I’m Still Here!

Okay, I know that blogger rules say that you’re not supposed to acknowledge when you haven’t posted in a long time, but damn, I haven’t posted in a long time. I’ve obviously still been painting, but my social media activities have pretty much been limited to instagram and lurking on facebook occasionally. I’ve been producing a lot of work, and at this point I’ve realized that I should start writing about what I’m making again. I’ve always enjoyed reading artists’ thoughts on their own work, and I’m even fully conscious of how helpful it’s been for me in the past to sit down and write about what the hell it is that I’m making. But, for whatever reason, I stopped writing for almost a year! Is this what my professors warned me about- life getting in the way of an art practice? Luckily, the only thing that got neglected was a blog and not the actual creating of art, but yeesh!

So, a small summary of where I am:

I’m working on (and have been working on for a while now) a series of self portraits that are an offshoot of the “Clown” series. In this series, I play around with the variety of sheet masks that are all the rage right now in skin care:


The first one in the series: “Sheet Mask I” | oil on canvas | 14×18″

I felt like the sheet masks were ripe material for my continuing exploration of feminine beauty rituals and how those rituals reflect or impact how we see ourselves. I mean, it’s literally a mask- it was too good to pass up. It’s also interesting to go from a very pop-art-ish painting style now to this darker, almost baroque inspired painting style. I’ll definitely be writing more about this series!

Meanwhile, I’ve also continued to experiment with the cyanotypes. I’ve moved into exploring the possibilities offered by both fabric and film transparencies:


Cyanotype: Underwear II | cyanotype on Arches Hot Press | 12×16″ | Private Collection

I’ve done an entire collection of lingerie cyanotypes. I still want to figure out a way to push them even further, but for now I’m happy with them just looking like haunted underwear.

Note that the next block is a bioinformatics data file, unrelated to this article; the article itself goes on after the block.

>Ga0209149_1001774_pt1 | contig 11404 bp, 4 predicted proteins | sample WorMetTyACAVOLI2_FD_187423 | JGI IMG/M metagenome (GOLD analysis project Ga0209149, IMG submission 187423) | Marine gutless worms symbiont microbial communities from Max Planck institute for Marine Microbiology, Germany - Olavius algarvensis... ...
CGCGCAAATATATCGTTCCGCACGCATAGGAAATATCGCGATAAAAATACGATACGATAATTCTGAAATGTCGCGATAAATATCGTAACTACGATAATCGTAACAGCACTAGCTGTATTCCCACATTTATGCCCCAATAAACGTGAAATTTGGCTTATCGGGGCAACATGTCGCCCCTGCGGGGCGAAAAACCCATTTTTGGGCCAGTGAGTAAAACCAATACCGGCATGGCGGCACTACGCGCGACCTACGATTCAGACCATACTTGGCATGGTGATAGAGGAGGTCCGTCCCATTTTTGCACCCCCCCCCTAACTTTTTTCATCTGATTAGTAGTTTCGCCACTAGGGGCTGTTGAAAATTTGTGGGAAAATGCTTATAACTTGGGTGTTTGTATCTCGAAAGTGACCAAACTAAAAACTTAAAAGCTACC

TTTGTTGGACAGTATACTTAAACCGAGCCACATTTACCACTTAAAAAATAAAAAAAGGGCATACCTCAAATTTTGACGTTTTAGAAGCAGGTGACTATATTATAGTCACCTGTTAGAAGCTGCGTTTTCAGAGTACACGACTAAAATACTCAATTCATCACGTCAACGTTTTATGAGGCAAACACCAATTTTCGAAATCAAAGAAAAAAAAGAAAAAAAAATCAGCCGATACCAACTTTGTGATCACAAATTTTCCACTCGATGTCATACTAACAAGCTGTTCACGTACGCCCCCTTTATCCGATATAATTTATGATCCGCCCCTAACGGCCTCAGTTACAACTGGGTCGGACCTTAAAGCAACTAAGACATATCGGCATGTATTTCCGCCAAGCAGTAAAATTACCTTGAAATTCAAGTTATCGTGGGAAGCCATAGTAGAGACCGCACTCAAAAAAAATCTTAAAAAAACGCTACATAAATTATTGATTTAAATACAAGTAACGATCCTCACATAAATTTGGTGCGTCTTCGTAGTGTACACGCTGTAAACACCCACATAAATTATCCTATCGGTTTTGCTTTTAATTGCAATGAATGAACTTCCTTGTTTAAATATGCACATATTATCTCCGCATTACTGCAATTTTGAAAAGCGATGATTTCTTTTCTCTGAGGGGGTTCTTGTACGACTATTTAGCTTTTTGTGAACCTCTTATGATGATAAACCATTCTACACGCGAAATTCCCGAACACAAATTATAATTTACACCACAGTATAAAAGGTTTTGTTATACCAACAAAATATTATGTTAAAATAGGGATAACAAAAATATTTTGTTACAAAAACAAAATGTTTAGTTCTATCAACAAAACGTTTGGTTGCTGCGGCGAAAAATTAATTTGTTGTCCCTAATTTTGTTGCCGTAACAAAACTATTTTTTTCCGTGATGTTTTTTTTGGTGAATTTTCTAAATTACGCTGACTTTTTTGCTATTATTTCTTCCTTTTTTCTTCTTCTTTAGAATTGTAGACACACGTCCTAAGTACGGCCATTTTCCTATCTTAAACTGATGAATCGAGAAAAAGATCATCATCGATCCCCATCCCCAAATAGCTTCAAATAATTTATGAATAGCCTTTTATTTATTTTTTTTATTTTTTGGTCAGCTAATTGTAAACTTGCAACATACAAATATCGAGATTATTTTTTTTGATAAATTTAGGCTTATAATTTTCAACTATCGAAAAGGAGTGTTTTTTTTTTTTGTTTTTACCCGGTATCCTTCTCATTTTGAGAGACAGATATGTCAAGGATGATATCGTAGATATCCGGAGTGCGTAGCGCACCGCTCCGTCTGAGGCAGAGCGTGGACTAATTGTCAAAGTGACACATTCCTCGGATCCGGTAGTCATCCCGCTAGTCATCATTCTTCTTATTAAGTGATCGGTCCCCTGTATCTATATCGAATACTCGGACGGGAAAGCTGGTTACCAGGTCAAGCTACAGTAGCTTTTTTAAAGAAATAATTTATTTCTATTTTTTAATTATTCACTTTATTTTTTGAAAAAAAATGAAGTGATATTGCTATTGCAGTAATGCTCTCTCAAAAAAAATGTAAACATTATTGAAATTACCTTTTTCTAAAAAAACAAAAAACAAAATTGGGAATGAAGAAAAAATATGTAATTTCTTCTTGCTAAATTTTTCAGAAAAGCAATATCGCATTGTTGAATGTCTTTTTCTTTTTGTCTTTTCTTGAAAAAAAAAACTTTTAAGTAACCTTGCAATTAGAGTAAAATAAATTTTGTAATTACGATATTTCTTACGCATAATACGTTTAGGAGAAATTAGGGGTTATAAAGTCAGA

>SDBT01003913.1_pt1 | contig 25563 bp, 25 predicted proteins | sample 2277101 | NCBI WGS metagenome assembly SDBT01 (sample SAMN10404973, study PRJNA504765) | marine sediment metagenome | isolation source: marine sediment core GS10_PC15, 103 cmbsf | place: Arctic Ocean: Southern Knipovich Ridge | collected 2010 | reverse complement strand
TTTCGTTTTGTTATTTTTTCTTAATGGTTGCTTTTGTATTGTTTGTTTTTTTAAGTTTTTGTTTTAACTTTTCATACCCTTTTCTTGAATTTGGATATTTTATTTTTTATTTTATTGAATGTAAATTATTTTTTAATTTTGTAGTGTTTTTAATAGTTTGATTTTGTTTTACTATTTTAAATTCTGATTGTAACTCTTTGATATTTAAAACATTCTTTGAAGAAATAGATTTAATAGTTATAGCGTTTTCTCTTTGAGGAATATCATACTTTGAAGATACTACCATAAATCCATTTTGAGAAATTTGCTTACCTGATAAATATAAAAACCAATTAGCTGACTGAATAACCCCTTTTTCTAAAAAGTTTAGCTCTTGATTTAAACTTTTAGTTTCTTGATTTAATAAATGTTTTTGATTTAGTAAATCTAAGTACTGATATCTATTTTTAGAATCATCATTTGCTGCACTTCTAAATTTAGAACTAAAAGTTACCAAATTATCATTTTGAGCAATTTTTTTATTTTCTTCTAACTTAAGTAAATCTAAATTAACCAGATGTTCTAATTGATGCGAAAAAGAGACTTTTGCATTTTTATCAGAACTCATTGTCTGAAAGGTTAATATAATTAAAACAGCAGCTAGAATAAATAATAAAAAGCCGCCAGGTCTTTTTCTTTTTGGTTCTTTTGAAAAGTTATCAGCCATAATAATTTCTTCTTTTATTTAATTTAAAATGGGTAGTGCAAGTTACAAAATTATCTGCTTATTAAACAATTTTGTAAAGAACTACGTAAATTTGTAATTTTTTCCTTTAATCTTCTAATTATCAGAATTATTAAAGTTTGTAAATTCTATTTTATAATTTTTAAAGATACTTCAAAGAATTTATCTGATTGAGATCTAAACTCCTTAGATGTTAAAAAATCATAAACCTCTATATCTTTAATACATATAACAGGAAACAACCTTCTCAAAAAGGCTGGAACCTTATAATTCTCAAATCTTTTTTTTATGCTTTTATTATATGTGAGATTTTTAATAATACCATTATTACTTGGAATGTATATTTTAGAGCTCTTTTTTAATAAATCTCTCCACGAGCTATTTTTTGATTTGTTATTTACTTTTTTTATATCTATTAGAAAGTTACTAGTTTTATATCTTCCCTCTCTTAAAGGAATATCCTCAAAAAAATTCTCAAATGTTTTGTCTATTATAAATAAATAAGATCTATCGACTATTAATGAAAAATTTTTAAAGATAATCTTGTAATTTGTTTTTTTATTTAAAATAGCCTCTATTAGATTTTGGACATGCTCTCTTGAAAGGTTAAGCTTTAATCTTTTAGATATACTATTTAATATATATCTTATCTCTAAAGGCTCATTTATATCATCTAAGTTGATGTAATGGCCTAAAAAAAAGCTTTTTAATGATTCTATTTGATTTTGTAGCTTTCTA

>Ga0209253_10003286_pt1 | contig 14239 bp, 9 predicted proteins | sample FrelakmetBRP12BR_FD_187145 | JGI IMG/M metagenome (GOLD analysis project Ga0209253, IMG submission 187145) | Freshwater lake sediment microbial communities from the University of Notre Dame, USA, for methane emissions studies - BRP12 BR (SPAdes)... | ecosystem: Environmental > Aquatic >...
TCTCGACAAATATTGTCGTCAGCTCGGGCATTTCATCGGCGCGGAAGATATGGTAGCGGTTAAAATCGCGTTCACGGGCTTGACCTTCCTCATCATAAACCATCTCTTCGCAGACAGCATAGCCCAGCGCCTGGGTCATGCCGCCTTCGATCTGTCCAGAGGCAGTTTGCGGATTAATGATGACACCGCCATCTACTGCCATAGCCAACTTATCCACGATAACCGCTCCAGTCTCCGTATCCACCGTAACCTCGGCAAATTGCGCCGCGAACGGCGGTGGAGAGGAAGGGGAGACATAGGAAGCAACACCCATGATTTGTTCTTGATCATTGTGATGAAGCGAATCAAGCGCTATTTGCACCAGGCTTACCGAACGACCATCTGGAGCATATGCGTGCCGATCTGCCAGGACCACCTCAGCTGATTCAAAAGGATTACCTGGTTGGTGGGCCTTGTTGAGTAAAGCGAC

Lil lollipop from a transparency, made for my Mom

This is one of the transparencies- made by taking a black and white (digital) photograph, inverting the values, and printing it on transparency. Then, I place it on top of the sensitized cyanotype paper in the sunlight to make a print, just as with the physical objects.

So, that’s pretty much where I’m at right now! I’m going to start writing more regularly, as I’ve missed this old place. Thank you to anyone who’s stuck around, and I hope you enjoy the posts to come!

Body Image and Life Drawing

Recently I started to do some portrait modelling at an art school. I’ve been on the artist side of this equation many times, but this is my first time being the model. Remaining still, being stared at, and sitting and re-sitting in the exact. same. position. for extended periods of time is definitely harder than it looks. It’s also weird to walk around the room and see other people’s paintings of me, even though I paint myself all the time. And it’s just nice to be in the classroom environment again.

I didn’t opt to do nude modelling, since I was kinda unsure about doing it and that’s something you need to be REALLY sure you want to do (I had a few models in college that were clearly very nervous and uncomfortable which then creates an uncomfortable energy in the room.) But I did get to talking to a few of the more seasoned models at the school about their experiences. We talked about how life drawing/painting classes are a truly  unique context to see a naked body in, while also being probably the most positive and affirming. I honestly think everyone should take one of these classes if they can.

A life drawing class at Vassar, from the 1930′ s. Image via

So many people aren’t used to seeing the naked human form, especially the naked female form, in a non-sexualized context. So, when I took my first figure drawing class my sophomore year in college, I guess there was some initial awkwardness. Life drawing is a different kind of objectification- you’re seeing the body as it really is, as the point of the class is to replicate what is in front of you with observational accuracy. You break down the body into shapes, planes, values, etc. just as you would with any still life of actual objects. Simply as a fellow human being with a body of her own, observing a variety of body shapes like this honestly made me feel more comfortable in my own skin. Seeing that everyone has somewhat uneven skintone, birthmarks, scars, stretch marks, and other features that we all stress waaay too much over and will oftentimes illogically think that we’re the only ones with these flaws, feels almost therapeutic.

I’ll leave you with Stephen Colbert (as Chuck Noblet in the excellent Strangers with Candy) doing life drawing modelling because… reasons ( ͡° ͜ʖ ͡°)

gif via